Using R, I am trying to simulate how the power of a Monte Carlo two-sample test for central tendency changes with sample size. However, my simulation results does not show power increasing with sample size which is clearly wrong.

Could someone please advise where I am going wrong? Below is the basic set-up.

The null hypothesis is:


The alternative hypothesis is:


The test statistic is:


For my simulation, I use two samples $X\sim N(\mu_X, \sigma_y)$, $Y\sim N(\mu_Y, \sigma_Y)$ of size $n_X$ and $n_Y$ respectively. I run 100 simulations for every increase in the sample size of X.

Below is my coded simulation with comments:

 mc.pvalue<-function(nx, ny, mu.x, mu.y, sig.x, sig.y){
    x<-rnorm(nx, mu.y, sig.x)            # Generate samples under H1: mu_x > mu_y
    y<-rnorm(ny, mu.x, sig.y)            
    obs.diff<-mean(x)-mean(y)            # Test-stat is observed diff. in means 
    se.x<-sd(x)/sqrt((length(x)))        # Calculate standard errors 
    count=0                              # Set counter equal to zero
    for(i in 1:1000){                    # Generate 1000 pairs of samples and calculate
      x1<-rnorm(nx, mu.y, se.x)          # the difference in means between each pair.
      y1<-rnorm(ny, mu.y, se.y)          # The samples have been generated under
      sim.diff<-mean(x1)-mean(y1)        # H0: mu_x = mu_y
      if(sim.diff<= obs.diff){count=count+1} 
    count/1000                           # Estimated p-value for test statistic

# Calculate 100 estimated p-values for the test statistic. Then find the proportion of times
# reject hypothesis at level of significance 0.05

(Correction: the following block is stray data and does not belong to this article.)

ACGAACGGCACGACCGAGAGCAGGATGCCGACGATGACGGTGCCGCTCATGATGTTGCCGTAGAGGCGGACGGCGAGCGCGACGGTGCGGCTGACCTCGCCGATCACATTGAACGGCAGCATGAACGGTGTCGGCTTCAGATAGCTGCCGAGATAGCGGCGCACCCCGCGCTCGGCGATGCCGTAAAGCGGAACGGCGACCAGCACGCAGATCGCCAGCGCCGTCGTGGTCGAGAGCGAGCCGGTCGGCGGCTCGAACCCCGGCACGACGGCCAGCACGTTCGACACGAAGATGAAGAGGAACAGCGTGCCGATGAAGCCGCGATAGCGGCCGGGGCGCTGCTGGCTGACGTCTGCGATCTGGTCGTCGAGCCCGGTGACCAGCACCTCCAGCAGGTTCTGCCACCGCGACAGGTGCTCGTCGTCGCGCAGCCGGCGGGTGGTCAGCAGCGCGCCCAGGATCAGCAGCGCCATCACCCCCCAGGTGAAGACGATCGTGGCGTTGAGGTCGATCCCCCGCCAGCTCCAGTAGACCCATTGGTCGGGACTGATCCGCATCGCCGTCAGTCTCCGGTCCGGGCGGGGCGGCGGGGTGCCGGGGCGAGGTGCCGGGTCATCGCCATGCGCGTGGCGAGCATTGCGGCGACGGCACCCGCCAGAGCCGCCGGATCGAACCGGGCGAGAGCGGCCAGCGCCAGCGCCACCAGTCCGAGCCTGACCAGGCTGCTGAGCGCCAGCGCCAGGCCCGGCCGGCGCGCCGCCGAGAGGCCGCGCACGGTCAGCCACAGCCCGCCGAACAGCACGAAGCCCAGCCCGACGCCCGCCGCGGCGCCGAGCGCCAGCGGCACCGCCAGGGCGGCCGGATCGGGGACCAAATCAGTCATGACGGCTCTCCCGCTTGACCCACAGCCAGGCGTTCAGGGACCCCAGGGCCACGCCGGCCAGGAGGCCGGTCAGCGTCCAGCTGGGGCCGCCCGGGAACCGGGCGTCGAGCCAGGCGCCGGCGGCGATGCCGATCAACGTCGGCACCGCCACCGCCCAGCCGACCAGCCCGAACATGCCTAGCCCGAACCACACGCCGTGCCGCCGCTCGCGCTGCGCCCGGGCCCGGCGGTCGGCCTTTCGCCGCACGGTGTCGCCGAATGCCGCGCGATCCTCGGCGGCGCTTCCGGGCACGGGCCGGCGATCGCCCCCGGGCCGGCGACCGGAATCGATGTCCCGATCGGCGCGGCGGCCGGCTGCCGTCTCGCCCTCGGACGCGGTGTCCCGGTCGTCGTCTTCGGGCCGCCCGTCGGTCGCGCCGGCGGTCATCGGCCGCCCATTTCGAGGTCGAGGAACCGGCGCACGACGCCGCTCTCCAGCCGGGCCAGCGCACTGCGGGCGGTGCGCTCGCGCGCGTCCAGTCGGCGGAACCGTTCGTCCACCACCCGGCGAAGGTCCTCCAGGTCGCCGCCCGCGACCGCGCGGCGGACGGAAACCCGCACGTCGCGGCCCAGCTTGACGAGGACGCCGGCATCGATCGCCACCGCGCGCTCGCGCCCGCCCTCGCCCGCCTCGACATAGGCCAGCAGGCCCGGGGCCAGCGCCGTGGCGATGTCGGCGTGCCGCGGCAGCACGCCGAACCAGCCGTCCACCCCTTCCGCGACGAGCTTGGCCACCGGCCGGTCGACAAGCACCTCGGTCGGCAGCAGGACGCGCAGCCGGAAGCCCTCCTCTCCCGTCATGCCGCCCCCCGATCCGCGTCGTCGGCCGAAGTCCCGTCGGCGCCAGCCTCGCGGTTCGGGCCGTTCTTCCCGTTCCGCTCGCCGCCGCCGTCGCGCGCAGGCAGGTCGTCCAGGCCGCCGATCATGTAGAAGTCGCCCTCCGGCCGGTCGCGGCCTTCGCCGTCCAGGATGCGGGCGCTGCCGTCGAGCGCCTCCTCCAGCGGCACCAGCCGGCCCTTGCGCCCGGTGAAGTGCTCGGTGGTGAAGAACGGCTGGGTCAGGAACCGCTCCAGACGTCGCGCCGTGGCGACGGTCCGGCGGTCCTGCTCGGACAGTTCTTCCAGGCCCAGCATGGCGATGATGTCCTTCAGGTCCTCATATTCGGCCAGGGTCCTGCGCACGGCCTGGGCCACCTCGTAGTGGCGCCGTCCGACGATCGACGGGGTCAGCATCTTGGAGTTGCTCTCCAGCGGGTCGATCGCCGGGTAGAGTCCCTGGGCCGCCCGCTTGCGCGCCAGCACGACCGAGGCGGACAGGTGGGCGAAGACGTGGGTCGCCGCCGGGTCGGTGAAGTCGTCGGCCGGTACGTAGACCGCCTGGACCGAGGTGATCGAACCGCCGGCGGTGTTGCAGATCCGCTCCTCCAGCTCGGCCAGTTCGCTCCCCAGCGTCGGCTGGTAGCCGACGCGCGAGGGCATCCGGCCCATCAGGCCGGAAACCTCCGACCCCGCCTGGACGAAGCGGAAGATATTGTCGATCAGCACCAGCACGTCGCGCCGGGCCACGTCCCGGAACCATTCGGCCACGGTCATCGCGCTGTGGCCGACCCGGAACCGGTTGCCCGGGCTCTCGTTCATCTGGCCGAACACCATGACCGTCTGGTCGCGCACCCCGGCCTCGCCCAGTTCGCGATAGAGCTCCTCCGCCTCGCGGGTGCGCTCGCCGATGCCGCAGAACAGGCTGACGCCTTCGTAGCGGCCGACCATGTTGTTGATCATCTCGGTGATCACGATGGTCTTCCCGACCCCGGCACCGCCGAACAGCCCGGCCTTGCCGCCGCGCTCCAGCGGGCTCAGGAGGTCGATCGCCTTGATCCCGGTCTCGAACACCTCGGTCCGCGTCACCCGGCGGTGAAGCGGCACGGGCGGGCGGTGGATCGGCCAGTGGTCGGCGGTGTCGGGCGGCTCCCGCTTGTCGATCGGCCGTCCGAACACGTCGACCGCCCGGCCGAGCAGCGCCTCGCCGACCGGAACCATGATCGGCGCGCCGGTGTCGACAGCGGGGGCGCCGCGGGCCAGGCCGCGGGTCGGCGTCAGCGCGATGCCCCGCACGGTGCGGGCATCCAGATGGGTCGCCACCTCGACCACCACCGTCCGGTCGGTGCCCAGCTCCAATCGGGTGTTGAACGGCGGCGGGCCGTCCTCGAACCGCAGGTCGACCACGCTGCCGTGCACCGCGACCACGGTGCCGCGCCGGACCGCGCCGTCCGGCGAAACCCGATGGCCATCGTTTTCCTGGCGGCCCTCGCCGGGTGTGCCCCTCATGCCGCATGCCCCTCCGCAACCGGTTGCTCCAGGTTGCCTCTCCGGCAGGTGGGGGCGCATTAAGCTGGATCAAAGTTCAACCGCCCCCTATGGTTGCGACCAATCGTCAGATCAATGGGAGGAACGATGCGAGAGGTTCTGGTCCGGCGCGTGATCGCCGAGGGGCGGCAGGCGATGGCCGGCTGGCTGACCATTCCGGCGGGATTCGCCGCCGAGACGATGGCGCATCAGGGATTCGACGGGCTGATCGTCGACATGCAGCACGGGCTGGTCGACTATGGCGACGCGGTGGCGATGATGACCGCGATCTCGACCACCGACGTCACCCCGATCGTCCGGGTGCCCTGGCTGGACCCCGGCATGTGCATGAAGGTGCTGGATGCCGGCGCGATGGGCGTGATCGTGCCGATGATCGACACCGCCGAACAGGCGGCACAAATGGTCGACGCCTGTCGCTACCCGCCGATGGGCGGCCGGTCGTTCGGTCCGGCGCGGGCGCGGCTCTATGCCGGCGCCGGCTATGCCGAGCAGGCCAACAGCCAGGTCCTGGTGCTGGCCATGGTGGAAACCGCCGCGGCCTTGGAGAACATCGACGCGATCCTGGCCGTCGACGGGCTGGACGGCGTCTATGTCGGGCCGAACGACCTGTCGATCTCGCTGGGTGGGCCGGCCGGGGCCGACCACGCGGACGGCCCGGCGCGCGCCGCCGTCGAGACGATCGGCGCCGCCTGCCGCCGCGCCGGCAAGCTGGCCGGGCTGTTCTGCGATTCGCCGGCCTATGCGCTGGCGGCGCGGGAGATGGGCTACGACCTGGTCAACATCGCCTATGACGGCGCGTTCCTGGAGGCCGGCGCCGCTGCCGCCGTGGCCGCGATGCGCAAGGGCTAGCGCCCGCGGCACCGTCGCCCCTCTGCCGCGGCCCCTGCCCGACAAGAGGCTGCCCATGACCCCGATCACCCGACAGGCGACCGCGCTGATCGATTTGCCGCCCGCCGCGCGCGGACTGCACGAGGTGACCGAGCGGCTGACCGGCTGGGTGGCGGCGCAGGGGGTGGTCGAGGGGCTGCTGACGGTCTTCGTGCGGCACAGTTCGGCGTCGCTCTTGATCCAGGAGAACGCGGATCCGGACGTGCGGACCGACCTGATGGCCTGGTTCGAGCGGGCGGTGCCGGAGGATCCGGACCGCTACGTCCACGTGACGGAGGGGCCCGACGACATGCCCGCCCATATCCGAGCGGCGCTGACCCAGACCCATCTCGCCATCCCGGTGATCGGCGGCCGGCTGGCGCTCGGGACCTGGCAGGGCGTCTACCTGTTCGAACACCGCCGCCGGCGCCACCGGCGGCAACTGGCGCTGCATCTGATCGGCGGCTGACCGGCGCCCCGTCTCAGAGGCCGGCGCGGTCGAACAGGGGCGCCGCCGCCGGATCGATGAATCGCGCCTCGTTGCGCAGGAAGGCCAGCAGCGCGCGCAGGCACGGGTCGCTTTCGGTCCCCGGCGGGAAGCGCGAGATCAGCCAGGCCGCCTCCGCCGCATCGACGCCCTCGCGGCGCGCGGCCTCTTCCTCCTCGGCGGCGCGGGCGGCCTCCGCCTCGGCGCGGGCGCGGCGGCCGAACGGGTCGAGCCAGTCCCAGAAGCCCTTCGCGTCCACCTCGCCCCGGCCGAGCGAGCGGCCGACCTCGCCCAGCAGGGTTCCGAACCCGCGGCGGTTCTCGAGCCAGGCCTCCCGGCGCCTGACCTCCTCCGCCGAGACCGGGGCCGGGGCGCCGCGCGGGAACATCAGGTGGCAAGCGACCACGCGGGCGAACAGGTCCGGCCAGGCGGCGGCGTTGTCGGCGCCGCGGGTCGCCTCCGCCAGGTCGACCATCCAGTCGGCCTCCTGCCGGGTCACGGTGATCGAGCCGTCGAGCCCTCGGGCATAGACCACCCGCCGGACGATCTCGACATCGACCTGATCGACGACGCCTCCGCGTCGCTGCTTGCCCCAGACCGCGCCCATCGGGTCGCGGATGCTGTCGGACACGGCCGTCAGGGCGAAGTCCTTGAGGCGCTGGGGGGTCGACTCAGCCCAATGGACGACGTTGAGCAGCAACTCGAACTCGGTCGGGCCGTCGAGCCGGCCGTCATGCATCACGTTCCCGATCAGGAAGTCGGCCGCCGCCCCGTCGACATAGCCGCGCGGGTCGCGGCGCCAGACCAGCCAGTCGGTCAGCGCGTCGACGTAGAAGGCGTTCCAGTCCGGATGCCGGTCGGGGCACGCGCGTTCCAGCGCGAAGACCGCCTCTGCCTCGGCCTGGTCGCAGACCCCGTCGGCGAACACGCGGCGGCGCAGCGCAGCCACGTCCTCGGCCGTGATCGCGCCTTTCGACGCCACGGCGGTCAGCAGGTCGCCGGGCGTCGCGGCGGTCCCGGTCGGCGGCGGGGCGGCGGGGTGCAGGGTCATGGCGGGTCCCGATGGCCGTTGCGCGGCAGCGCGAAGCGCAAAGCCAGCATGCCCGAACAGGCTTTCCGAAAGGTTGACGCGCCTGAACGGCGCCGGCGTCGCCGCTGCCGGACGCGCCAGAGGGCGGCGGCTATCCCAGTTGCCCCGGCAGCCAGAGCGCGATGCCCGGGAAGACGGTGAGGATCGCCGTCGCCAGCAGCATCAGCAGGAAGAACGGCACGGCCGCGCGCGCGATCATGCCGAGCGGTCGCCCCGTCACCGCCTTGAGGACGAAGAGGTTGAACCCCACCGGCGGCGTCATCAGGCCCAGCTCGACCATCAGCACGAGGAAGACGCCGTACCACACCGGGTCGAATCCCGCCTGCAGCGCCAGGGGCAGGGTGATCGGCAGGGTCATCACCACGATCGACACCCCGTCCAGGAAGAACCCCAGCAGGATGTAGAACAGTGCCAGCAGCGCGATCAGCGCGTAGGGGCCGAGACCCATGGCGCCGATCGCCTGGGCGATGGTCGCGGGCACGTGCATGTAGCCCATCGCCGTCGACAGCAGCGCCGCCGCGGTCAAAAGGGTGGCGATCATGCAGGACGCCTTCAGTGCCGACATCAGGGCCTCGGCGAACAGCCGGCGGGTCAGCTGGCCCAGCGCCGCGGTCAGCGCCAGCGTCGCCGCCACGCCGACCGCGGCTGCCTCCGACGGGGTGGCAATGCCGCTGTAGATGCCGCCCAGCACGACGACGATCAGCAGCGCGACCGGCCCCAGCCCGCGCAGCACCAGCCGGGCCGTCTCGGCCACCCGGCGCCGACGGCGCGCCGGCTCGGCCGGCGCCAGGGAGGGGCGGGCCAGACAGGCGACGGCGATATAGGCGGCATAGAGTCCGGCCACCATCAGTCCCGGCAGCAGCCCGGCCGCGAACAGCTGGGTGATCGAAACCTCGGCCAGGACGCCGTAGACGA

calc.pvalues<-function(nx, ny=10, mu.x=21, mu.y=20, sig.x=0.5, sig.y=0.25, 
  pvalues<-replicate(n.sim, mc.pvalue(nx, ny, sig.x, sig.y, mu.x, mu.y))

chge.sample.size<-seq(2, 100, by=0.05)          # Sample size x increasing from 1 to 100
result<-sapply(chge.sample.size, calc.pvalues)  # Apply the calc.pvalues function to
                                                # estimate p-value for each sample size
                                                # of x    
plot(chge.sample.size, result)                  # Plot increasing sample size of X 
                                                # against test power

When I an edit the code to calculate the power of a t-test, it works perfectly:

calc.pvalue.t<-function(nx, ny, sig.x, sig.y, mu.x, mu.y){    
  x<-rnorm(nx, mu.x, sig.x)
  y<-rnorm(ny, mu.y, sig.y)
  t.test(x, y, alternative="greater", 
         paired=FALSE, conf.level=0.95)$p.value

calc.t<-function(nx, ny=10, mu.x=21, mu.y=20, sig.x=0.5, sig.y=0.25, 
                    n.sim=100, alpha=0.05){
  p.values<-replicate(n.sim, calc.pvalue.t(nx, ny, sig.x, 
                                            sig.y, mu.x, mu.y))

chge.sample.size<-seq(2, 10, by=1)
tpower1<-sapply(chge.sample.size, calc.t)

plot(chge.sample.size, tpower1)

Something seems to be going wrong with the first part of my code when I try to do the Monte Carlo test

  • $\begingroup$ I thought that if you assumed H1 was true when generating the data, the above calculations give power. Assuming H0 is true gives size? $\endgroup$ Nov 14 '14 at 20:10
  • 1
    $\begingroup$ I don't think your mc.pvalue function does anything meaningful. (By the way, the variable cnt is not defined -- you mean count, right?) $\endgroup$
    – Adrian
    Nov 14 '14 at 20:12
  • $\begingroup$ As written, mc.pvalue(100, 100, 10, 50, 1, 1) will always return 1. What does that mean? $\endgroup$
    – Adrian
    Nov 14 '14 at 20:13
  • $\begingroup$ Yes, sorry I have changed it to count. $\endgroup$ Nov 14 '14 at 20:15
  • $\begingroup$ That the probability of getting a test statistic at least as large as the one observed is 1. $\endgroup$ Nov 14 '14 at 20:17

I think maybe the reason is that the empirical distribution is changed with every observation in the function "mc.pvalue". So the 100 p-values are calculated with different empirical distribution.

  • $\begingroup$ Could you expand on this and perhaps provide an alternative code. As it stands this is not a complete answer. Please see these guidelines for a good answer: stats.stackexchange.com/help/how-to-answer $\endgroup$
    – André.B
    Oct 17 '19 at 2:26

Your Answer

By clicking “Post Your Answer”, you agree to our terms of service, privacy policy and cookie policy

Not the answer you're looking for? Browse other questions tagged or ask your own question.